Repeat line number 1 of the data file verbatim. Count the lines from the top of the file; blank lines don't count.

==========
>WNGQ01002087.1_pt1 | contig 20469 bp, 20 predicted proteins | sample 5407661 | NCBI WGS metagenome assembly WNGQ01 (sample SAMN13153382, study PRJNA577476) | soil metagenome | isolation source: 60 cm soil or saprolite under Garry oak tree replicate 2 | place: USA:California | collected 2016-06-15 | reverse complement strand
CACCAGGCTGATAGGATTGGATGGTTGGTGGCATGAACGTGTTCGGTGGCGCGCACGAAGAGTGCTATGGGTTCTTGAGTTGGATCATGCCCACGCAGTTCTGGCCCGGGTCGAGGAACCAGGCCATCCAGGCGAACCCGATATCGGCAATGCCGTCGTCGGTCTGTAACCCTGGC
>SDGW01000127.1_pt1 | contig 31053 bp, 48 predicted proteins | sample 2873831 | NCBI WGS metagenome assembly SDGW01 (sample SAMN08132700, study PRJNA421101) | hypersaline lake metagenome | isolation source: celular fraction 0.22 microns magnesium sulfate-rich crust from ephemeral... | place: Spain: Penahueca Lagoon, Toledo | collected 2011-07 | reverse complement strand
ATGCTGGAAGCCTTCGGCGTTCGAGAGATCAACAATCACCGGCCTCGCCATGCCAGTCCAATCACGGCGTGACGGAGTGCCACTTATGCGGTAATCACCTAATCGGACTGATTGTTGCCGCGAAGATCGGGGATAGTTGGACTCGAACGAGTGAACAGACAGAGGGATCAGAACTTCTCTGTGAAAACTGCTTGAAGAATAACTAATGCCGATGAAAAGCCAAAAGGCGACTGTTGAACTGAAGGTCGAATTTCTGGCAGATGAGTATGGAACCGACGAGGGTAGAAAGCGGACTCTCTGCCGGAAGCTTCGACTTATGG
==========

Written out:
>WNGQ01002087.1_pt1 | contig 20469 bp, 20 predicted proteins | sample 5407661 | NCBI WGS metagenome assembly WNGQ01 (sample SAMN13153382, study PRJNA577476) | soil metagenome | isolation source: 60 cm soil or saprolite under Garry oak tree replicate 2 | place: USA:California | collected 2016-06-15 | reverse complement strand